A few days ago Andy and I were interviewing Nathan Daughtrey, a musician and owner of a music publishing company. He gave a lot of great entrepreneurial advice, but one statement resonated with me. Nathan said he strives to learn as much as he can about his art. I strongly agree, because to truly know an art, one should investigate every aspect of it. This is especially important for arts entrepreneurs because each new piece of information can sharpen our thinking and refine our methods.
Artists tend to focus on the act of creating art, and I’m suggesting we broaden our scope to take a 360° view and examine the many ways art is created, distributed, marketed, sold, etc. To highlight this approach, I’ll present a series of blog posts to take a deeper dive into some of these activities.
In this post, we’ll consider implements used to create art—think paint brushes, pointe shoes, and saxophone mouthpieces—and visualize how they could have more or less utility by changing their attributes. The following example is from my experience designing drum sticks, but the approach could be easily applied to implements used in any art form.
In drum stick design, changing one element affects the others, which in turn affects the techniques used, the resulting rhythms and phrasing, and the timbre of the sounds produced. Percussionists prefer sticks that complement their technique, so the “right” combination of attributes can make a top-seller, while lesser-quality models cause percussionists to compensate by adjusting their grip or technique. Without going into detail, here are four elements and some attributes that are affected when designers develop a new stick model:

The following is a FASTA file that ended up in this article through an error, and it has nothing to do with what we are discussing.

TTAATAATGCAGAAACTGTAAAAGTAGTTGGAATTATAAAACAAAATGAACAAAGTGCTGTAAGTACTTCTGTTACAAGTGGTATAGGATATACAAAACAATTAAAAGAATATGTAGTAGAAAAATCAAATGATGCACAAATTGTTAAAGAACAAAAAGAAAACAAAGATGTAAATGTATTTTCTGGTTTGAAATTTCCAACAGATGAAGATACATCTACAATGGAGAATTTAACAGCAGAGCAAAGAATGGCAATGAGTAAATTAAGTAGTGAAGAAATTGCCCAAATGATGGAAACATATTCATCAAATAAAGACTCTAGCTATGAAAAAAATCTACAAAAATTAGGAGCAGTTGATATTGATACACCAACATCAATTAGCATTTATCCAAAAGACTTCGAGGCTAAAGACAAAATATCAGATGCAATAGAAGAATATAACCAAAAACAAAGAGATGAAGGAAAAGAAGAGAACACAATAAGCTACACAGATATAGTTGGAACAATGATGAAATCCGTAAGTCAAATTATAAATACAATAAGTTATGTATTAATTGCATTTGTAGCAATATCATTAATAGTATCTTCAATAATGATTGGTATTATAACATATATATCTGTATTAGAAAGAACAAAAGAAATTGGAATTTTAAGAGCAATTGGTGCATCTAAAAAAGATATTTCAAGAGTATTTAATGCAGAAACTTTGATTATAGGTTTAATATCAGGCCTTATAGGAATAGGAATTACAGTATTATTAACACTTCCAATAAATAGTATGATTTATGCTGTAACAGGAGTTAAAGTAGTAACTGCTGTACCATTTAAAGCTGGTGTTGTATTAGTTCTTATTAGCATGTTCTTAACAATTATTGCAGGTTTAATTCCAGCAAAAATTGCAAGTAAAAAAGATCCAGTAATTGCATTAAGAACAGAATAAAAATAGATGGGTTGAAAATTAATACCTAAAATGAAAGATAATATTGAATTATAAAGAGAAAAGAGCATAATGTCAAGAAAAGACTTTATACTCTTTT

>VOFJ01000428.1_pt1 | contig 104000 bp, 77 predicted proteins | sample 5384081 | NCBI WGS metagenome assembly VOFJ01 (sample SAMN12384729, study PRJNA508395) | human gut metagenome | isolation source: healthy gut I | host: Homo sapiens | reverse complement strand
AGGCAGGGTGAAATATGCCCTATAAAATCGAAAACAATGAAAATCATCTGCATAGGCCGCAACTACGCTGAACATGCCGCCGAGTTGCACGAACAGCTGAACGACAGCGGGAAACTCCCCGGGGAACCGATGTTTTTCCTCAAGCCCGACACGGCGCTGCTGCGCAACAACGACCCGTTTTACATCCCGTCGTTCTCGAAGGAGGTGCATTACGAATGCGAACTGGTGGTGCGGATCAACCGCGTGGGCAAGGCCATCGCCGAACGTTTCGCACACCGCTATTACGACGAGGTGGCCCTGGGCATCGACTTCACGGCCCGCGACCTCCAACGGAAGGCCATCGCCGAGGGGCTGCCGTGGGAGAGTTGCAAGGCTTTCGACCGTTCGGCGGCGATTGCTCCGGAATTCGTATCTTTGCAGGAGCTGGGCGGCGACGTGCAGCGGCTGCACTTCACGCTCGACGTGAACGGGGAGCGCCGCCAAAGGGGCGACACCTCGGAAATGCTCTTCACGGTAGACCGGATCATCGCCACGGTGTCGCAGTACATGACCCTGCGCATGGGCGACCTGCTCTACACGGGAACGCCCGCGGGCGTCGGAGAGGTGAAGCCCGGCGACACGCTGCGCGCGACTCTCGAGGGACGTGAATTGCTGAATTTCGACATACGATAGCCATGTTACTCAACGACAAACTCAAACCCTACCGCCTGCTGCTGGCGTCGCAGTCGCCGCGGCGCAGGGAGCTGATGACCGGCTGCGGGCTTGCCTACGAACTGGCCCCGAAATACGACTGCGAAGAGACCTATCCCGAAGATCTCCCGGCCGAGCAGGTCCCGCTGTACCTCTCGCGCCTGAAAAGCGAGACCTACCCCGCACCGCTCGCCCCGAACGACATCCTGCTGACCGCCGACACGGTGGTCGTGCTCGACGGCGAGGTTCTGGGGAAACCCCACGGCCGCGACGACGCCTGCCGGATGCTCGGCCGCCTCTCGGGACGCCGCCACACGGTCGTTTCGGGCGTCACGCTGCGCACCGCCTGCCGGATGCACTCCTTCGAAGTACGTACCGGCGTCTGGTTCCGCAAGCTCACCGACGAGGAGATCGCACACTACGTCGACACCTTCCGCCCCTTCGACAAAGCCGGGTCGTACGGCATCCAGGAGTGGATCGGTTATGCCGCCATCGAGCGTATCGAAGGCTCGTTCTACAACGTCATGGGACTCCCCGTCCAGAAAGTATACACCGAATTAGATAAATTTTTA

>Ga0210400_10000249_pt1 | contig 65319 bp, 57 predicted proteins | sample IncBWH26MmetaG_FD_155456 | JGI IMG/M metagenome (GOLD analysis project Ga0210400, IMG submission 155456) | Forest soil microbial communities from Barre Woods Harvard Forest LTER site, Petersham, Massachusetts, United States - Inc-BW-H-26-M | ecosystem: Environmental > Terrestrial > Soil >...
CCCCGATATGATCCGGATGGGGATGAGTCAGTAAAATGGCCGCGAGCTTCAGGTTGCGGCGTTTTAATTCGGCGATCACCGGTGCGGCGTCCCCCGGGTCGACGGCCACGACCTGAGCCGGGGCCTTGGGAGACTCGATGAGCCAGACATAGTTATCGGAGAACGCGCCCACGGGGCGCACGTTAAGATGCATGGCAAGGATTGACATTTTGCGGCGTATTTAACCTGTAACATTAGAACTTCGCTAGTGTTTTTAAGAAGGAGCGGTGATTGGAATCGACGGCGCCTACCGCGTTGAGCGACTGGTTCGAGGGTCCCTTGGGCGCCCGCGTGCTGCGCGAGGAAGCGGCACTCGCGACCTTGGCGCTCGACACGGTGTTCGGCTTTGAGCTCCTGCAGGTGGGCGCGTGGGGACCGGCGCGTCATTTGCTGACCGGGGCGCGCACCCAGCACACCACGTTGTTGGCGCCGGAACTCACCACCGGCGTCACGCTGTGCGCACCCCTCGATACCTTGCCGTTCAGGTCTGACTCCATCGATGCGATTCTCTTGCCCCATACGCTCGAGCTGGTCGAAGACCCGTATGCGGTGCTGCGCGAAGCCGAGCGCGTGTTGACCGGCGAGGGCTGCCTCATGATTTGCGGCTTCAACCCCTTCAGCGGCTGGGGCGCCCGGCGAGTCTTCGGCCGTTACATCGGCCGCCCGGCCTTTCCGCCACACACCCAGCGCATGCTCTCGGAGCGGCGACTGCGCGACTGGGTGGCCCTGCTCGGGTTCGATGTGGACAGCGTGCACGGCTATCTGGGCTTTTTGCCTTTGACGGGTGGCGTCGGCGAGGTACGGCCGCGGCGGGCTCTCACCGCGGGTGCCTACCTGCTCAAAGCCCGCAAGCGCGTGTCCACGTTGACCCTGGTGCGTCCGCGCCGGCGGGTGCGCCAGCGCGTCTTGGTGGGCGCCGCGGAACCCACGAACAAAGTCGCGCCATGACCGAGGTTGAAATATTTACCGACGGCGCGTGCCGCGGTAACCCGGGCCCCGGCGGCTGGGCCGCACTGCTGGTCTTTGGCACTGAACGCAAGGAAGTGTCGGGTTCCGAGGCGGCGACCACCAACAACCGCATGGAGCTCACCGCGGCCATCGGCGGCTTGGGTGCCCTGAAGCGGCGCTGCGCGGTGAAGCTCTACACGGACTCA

This is the basic shape of the stick. Changes in design affect the degree to which the stick bounces; the fulcrum; articulation, volume and timbre produced; feel in the hands; the amount of projection; and so on.
Weight usually affects the timbre and projection a stick produces, as well as price.
Drum stick materials and their densities affect articulation, durability, timbre, price, visual appeal, and degree of bounce.
Lacquered sticks and uncoated sticks feel differently to the touch, and there is also a visual consideration when selecting a coating.
By adjusting these elements (and those not addressed), some models will become more popular than others. What are the implements used in your art form, and how might they be reimagined to add greater value?
Thanks for reading,